Let the countdown begin…
10. Musicians feel most comfortable and play best when they hear what they need to hear on the stage.
Of course, experienced monitor and recording engineers already know this, but it’s something for those less experienced to think about. No, it’s not about how much power you have or what kind of monitor wedges. It’s about psychology.
And I think it’s true that if you become good at monitors and understand how to please musicians, you’re 90 percent there towards becoming a good mix engineer. Sure, the last 10 percent might be the “magic” but you can’t make magic without the basics.
9. Sound travels at 1,130 feet per second, at sea level, at 68 degrees F and 4 percent relative humidity.
This is important because if you understand how sound propagates, you’ll automatically know more about microphone placement, setting delay towers, and things like delaying the mains to the backline. And you should also know that the speed changes with temperature, humidity, and altitude. (If you don’t, it’s a good idea to look it up.)
8. The Inverse Square Law.
You know, the thing about a doubling of the distance from the source means that the acoustic power is cut by 1/4, right? This applies all over the place, from mic technique to loudspeaker arrays. It relates to how much power will be needed from the power amplifiers.
For instance, if you normally cover an audience at 20 to 60 feet from your stacks, but for the next gig, the audience will be 40 to 100 feet away, how much more power will you need to maintain about the same acoustic power? About four times as much! Maybe think about delay stacks (see number 9).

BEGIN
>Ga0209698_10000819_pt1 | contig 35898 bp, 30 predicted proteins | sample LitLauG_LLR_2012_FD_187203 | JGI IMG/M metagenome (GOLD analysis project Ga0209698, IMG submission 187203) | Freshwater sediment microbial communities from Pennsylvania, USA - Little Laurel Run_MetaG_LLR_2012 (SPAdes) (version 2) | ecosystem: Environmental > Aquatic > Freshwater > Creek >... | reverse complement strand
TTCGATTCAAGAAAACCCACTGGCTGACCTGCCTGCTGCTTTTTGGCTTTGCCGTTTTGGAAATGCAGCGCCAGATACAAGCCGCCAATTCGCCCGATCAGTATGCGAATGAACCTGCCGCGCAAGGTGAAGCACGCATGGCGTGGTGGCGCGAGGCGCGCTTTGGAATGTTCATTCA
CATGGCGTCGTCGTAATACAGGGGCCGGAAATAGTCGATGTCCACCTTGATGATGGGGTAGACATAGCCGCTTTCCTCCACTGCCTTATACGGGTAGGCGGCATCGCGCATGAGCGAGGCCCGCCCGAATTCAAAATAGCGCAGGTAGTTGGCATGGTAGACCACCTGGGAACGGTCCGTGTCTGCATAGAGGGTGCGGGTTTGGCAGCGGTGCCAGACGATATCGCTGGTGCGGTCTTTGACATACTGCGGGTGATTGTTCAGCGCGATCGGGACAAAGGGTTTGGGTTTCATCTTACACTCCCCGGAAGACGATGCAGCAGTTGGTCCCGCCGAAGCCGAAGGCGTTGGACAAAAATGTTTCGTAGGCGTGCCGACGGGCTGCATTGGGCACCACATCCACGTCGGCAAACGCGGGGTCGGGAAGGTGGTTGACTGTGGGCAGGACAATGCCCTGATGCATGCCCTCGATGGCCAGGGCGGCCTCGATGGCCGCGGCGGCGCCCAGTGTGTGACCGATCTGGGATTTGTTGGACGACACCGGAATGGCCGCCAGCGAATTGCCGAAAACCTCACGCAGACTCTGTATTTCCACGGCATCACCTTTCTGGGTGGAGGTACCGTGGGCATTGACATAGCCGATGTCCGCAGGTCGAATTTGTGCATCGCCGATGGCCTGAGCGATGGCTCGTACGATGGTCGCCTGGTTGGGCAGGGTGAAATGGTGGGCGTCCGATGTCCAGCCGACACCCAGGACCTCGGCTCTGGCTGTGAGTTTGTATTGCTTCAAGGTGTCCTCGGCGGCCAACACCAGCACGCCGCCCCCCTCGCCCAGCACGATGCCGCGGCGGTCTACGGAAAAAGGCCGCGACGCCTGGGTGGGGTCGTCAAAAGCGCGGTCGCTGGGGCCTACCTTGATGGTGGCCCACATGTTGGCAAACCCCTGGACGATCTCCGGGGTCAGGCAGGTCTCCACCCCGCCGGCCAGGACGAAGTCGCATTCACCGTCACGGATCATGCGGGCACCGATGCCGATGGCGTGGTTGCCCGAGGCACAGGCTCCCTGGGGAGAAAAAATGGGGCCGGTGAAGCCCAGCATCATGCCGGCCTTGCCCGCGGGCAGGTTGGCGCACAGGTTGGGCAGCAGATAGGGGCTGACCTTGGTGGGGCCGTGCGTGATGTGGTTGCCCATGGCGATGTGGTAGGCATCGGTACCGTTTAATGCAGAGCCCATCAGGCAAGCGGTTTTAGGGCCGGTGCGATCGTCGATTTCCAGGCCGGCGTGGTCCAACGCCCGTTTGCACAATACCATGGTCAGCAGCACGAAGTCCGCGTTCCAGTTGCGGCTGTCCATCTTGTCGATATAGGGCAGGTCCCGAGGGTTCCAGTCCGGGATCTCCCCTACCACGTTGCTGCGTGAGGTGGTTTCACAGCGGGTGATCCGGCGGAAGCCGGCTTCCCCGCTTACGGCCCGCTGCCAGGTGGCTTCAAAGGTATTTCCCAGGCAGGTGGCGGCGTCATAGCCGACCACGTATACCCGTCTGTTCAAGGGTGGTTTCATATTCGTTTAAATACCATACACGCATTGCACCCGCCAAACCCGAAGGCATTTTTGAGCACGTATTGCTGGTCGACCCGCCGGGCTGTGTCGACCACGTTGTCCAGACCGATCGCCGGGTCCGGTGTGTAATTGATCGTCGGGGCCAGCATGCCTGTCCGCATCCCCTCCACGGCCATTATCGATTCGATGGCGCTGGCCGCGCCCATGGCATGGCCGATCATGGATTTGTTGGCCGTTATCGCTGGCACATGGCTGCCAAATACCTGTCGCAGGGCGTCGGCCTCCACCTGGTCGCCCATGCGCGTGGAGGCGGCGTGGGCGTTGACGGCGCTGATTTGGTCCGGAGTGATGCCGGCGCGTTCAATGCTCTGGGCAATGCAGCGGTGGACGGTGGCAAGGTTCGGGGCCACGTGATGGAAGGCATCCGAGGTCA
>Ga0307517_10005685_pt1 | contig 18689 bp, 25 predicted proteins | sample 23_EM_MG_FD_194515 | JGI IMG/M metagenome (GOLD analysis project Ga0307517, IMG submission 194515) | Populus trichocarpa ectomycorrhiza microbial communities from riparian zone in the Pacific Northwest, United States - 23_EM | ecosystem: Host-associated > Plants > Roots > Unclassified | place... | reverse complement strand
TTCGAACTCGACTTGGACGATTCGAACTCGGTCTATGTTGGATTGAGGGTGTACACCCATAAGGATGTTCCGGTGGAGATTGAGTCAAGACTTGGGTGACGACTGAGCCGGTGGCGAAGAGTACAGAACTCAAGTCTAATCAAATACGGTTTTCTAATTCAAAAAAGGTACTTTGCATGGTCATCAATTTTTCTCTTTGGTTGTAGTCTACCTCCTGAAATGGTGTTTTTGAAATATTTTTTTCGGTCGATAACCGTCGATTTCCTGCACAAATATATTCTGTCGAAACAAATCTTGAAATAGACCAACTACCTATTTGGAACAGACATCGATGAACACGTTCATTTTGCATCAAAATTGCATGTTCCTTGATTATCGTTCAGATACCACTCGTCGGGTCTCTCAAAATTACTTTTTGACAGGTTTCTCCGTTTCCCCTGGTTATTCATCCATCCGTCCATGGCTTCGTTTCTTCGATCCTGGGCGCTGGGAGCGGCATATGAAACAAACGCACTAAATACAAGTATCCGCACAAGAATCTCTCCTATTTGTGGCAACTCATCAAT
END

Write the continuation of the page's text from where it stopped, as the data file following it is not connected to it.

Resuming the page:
7. The equal loudness contours of the human hearing system.
Back in the 1930s, Harvey Fletcher and the team at Bell Labs did some tests resulting in this graph. What it means is that the human ear is most sensitive in the upper mid-range frequencies, and least sensitive at very low and very high frequencies. In other words, to hear a tone at 100 Hz equally as “loud” as one at 3.5 kHz, it must be 15 dB louder! (This is assuming the 3.5 kHz tone was at 85 dB SPL).
The implications are that to provide a really good, full mix, you need a combination of lots of power, a carefully designed subwoofer system, and a brain capable of realizing that it’s easy to overpower peoples’ ears in the mid range. Not to mention that distortion, especially in the mids, is really obnoxious. Which brings me to…
6. Distortion really sucks, unless part of the “sound.”
I’m often amazed how seemingly intelligent people who otherwise know what they’re doing don’t seem to notice fairly high levels of unintentional distortion.
The first step in eliminating it is to learn about the causes, from gain structure to faulty connections to cold solder joints to aging tubes. Second, and perhaps even more important, is to learn how to hear and identify distortion. Is it harmonic distortion? Gross overload of one of the channels? Intermittent?
And then third, please do something about it!
5. Sound from the same source can combine acoustically out of phase to give a “bump” of +3 dB (doubling of power) all the way to complete cancellation, or minus infinity.
For instance, the nodes (bumps) and modes (cancellations) of bass signals—due to standing waves in the room—can actually completely cancel in some places. Zip, zero, nada. And let’s think what happens if you place your RTA mic in that spot and take a reading. There will be a big notch in the lows at a particular frequency.
This is one reason why it’s important to take a multitude of measurements before getting a real understanding of the bass in a particular room.
4. What wasn’t captured upstream at the mics or pickups can’t be recreated downstream.
Sure, plugins, effects, DSP and all that stuff can be cool and is often needed to create the sound you want, but the idea that an SM57 can be made into a U47 via “mic modeling” is absurd.